Spanish winery Mar de Frades gives Peter Ranscombe a sneak peak at its next wine as it expands further into the Rias Baixas region.
SALNES has become winemaker Paula Fandino’s playground.
It’s where she’s playing with a giant granite vat in which to make her wine, it’s where she’s pioneering the use of the “Ganimede” stainless steel tanks to keep out air, it’s where she’s even adding bubbles to make sparkling albariño.
Now, Fandino has a new playground.
Mar de Frades, which was founded in 1987, bought the Finca Valinas vineyard in the Salnes valley sub-region in 2004 and built a winery there in 2007, the same year Fandino joined the company.
In 2017, the firm bought Finca Monteveiga, a vineyard in the Ulla valley sub-region.
Monteveiga lies further inland than Valinas and at a relatively-high altitude for flat Galicia at 160 metres above sea level.
It’s also a younger vineyard, having been planted in 2003, compared with Valinas in 1975.
Perhaps the biggest differences come through their climates and soils – Salnes lies on the coast, where the North Atlantic moderates the temperatures, while Ulla is more continental, with a range of hills trapping fogs to cool its vineyards.
While both have sandy soils, Valinas lies on a complex mix of granite rocks, while Monteveiga is perched on schist.
Differences in the vineyard and the glass
There are differences in the way the vines grow too; Salnes uses traditional Rias Baixas pergolas to raise the plants off the ground and encourage air to flow between the vines to ward off mold in the wet climate, while Monteveiga favours more familiar wines along which its vines grow.
As we saw during the Rias Baixas lunch at The Balmoral Hotel in Edinburgh back in 2019, wines from each of the area’s five sub-regions have distinct personalities.
Last year’s online tasting with Fandino – during which she shared views over her vines live from Spain – also highlighted the role that the weather plays each year in bringing about vintage variation.
Both those factors were swirling through my mind as we tasted wines from Valinas and Monteveiga.
Salnes’ current release set the tone, with the 2016 Mar de Frades Finca Valinas (£31.50, The Great Wine Co) providing all the tell-tale albariño red apple aromas on the nose, with a touch of wood smoke from the part of the blend aged in French oak barrels, and a splash of pineapple from the warm year.
On the palate, the coastal region’s signature salinity came marching through, with tangy green apple and apricot to help balance its high acidity.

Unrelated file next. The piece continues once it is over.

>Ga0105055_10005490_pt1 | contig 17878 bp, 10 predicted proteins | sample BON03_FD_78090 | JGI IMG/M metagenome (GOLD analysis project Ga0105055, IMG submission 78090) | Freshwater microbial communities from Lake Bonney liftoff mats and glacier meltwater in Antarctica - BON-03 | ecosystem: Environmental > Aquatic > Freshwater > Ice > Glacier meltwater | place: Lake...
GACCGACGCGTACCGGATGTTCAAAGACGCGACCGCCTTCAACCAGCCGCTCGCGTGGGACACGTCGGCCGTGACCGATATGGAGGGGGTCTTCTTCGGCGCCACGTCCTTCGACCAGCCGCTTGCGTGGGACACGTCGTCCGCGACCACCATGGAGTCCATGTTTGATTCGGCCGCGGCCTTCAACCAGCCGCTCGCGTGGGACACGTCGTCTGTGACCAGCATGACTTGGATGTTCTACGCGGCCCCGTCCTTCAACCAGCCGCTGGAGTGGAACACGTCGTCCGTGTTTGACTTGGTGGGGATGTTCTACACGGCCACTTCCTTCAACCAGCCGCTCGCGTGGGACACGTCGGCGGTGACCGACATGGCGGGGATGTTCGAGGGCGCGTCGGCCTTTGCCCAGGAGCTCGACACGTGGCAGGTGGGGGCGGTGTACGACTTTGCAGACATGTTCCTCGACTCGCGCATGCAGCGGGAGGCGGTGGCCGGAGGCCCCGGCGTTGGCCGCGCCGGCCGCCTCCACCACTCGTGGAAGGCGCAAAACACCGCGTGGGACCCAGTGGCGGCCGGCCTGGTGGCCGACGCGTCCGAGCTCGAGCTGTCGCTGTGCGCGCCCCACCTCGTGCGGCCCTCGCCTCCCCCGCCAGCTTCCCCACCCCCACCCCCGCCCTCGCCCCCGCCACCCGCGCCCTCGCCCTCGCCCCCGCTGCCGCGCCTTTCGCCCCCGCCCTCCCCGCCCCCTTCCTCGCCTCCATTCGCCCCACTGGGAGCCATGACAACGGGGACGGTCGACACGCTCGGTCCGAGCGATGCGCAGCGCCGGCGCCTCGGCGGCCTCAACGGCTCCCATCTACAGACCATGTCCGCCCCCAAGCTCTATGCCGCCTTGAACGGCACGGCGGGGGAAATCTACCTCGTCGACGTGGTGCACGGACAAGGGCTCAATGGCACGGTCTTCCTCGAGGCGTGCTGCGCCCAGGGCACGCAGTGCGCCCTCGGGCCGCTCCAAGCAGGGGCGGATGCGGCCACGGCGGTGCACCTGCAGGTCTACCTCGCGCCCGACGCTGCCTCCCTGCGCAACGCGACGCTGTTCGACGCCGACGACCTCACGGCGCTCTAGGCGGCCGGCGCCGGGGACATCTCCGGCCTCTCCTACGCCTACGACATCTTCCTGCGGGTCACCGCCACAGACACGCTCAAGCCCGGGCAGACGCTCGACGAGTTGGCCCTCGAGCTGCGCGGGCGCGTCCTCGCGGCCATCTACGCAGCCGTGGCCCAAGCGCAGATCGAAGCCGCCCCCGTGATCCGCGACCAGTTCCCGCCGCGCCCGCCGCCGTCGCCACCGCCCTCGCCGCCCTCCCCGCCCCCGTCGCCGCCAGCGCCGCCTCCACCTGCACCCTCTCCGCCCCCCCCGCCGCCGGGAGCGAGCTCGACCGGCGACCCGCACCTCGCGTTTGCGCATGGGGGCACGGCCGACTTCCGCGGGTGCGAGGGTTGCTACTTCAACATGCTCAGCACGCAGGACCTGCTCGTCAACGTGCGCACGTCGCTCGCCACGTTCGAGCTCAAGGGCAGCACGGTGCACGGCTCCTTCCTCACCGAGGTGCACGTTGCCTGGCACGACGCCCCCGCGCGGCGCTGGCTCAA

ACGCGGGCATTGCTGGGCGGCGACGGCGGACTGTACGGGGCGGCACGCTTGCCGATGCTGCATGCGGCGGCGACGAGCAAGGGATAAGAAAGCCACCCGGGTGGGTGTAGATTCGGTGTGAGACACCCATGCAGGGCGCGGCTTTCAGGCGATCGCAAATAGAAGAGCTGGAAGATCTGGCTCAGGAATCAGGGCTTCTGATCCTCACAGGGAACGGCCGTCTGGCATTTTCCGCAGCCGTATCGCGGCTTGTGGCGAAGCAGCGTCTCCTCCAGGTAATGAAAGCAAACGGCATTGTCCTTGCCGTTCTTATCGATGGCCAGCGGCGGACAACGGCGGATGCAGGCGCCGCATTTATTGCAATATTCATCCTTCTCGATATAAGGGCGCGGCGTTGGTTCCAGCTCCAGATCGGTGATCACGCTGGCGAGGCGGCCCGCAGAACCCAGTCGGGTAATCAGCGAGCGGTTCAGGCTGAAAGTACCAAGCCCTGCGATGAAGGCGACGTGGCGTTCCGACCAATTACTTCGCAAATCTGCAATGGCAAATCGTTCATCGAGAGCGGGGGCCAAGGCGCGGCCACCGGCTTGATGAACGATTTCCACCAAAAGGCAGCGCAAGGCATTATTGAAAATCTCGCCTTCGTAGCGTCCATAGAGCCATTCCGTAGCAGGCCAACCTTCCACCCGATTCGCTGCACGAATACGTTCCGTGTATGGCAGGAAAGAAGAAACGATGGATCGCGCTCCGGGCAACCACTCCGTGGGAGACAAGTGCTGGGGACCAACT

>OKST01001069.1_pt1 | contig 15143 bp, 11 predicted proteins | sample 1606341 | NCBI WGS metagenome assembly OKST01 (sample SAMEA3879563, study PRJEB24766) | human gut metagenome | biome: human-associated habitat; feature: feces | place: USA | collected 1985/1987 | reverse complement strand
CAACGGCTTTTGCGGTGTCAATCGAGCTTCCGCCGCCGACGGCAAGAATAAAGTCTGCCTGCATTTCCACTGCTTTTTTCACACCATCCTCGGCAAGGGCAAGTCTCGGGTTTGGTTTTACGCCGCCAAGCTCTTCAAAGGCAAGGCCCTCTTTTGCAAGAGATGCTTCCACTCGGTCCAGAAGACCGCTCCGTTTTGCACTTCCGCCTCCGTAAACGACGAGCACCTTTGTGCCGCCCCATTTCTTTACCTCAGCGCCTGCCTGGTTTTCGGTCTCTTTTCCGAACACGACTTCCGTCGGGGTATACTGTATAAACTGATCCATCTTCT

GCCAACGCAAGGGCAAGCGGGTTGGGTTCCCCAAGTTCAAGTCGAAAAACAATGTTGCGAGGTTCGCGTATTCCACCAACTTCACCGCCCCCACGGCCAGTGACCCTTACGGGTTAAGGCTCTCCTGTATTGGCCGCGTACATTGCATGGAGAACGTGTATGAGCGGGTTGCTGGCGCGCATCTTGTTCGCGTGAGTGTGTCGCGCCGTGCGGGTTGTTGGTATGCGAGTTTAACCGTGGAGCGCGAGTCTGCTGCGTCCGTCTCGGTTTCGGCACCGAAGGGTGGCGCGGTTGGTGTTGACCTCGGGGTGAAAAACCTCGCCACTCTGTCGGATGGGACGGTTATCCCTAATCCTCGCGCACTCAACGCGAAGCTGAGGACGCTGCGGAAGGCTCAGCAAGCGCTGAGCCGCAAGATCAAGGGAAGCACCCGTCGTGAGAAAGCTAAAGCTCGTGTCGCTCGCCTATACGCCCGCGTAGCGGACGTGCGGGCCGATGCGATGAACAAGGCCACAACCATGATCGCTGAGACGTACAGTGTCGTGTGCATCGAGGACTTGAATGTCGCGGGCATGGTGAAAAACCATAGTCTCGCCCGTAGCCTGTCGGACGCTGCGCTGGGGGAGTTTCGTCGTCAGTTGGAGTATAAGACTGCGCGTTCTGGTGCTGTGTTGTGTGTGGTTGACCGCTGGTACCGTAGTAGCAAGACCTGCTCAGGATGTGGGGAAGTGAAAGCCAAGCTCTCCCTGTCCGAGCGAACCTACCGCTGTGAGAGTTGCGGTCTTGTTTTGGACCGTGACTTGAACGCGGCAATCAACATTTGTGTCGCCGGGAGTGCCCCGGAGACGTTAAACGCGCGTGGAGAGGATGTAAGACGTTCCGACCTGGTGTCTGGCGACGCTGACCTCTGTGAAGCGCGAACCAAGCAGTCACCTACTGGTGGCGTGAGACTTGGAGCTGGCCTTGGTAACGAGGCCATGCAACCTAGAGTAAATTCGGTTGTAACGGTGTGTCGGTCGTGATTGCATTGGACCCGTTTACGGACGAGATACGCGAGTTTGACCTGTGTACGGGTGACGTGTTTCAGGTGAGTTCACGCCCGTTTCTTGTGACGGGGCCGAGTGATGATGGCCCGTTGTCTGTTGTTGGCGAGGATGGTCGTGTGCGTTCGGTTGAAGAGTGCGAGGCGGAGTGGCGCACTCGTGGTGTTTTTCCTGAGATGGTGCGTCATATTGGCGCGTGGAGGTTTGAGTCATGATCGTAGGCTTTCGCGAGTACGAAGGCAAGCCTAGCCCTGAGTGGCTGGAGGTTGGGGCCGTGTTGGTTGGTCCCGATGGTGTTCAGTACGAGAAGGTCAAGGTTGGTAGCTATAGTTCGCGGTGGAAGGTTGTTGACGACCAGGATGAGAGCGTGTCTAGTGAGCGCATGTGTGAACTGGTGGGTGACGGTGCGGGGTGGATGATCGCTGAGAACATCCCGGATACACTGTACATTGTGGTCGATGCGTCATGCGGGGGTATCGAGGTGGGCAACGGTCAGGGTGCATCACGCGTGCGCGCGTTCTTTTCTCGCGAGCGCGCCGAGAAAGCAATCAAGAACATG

Fandino is fastidious when it comes to stirring her wine in its tanks, mixing the liquid with the lees – the dead yeast cells left over from the fermentation that turns sugar in the grape juice into alcohol – to help build up the wine’s body or feeling in the mouth.
That richer mouthfeel was much more obvious for me in the 2017 Mar de Frades Finca Monteveiga, which will go on sale next year.
A tank sample of the 2017 delivered quite sour lemon rind aromas and flavours, but a second sample offered a bit more of the peach note I was expecting.
That peach flavour took centre stage in both the 2018 and 2020 tank samples, with the 2020 already demonstrating some roundness on the palate, while the peach, apricot, and floral aromas on the 2018 made it really exciting.
Wines made to go with local seafood
In comparison, a tank sample of the 2018 Mar de Frades Finca Valinas produced lemon, pear, and a touch of mint on the nose, once my nostrils had ventured past the tanky pear drop note.
It had much more of the salty albariño twang on the palate, plus more green apple and lemon.
Perhaps the most impressive wine on show though was a sample of the 2014 Mar de Frades Finca Valinas, a wine that’s – very sadly – now sold out.
Fandino had likened albariño to riesling in terms of its ageing potential during her slide presentation, drawing comparisons between the chemical composition of her wines and rieslings from Alsace in France.
Nosing the 2014, it was certainly worthy of comparisons with riesling, often hailed as the most noble of white grapes.
Pronounced bruised apple and honey dominated on the nose, while the wine still maintaining an almost aggressive amount of acidity on the palate.
Red apple, pear, and salted almonds offered aid in balancing the acidity on the palate, but it was the texture that was most impressive, with lashings of butter and an almost meaty sensation.
Tasting the single vineyard wines made me really appreciate the skill that Fandino puts into making her 2020 Mar de Frades Albariño Atlantico (£15.55-£22.50, Exel Wines, The Fine Wine Co, The Strong Water Co, Valvona & Crolla).
While both single vineyard wines were very impressive and clearly displayed a sense of the places in which their grapes were grown, the regional blend shone with peach, red apple, cinnamon, and an exciting floral element on the nose.
Made with fruit from both Mar de Frades’ own vineyards and grapes bought from other farmers, its high acidity is expertly balanced by the concentrated fruit flavours, with apricot dominating over red apple on the palate, before leading into more savoury lemon rind and salted almond notes on its long finish.
Read more of Peter’s wine, beer, and spirits reviews on his drinks blog, The Grape & The Grain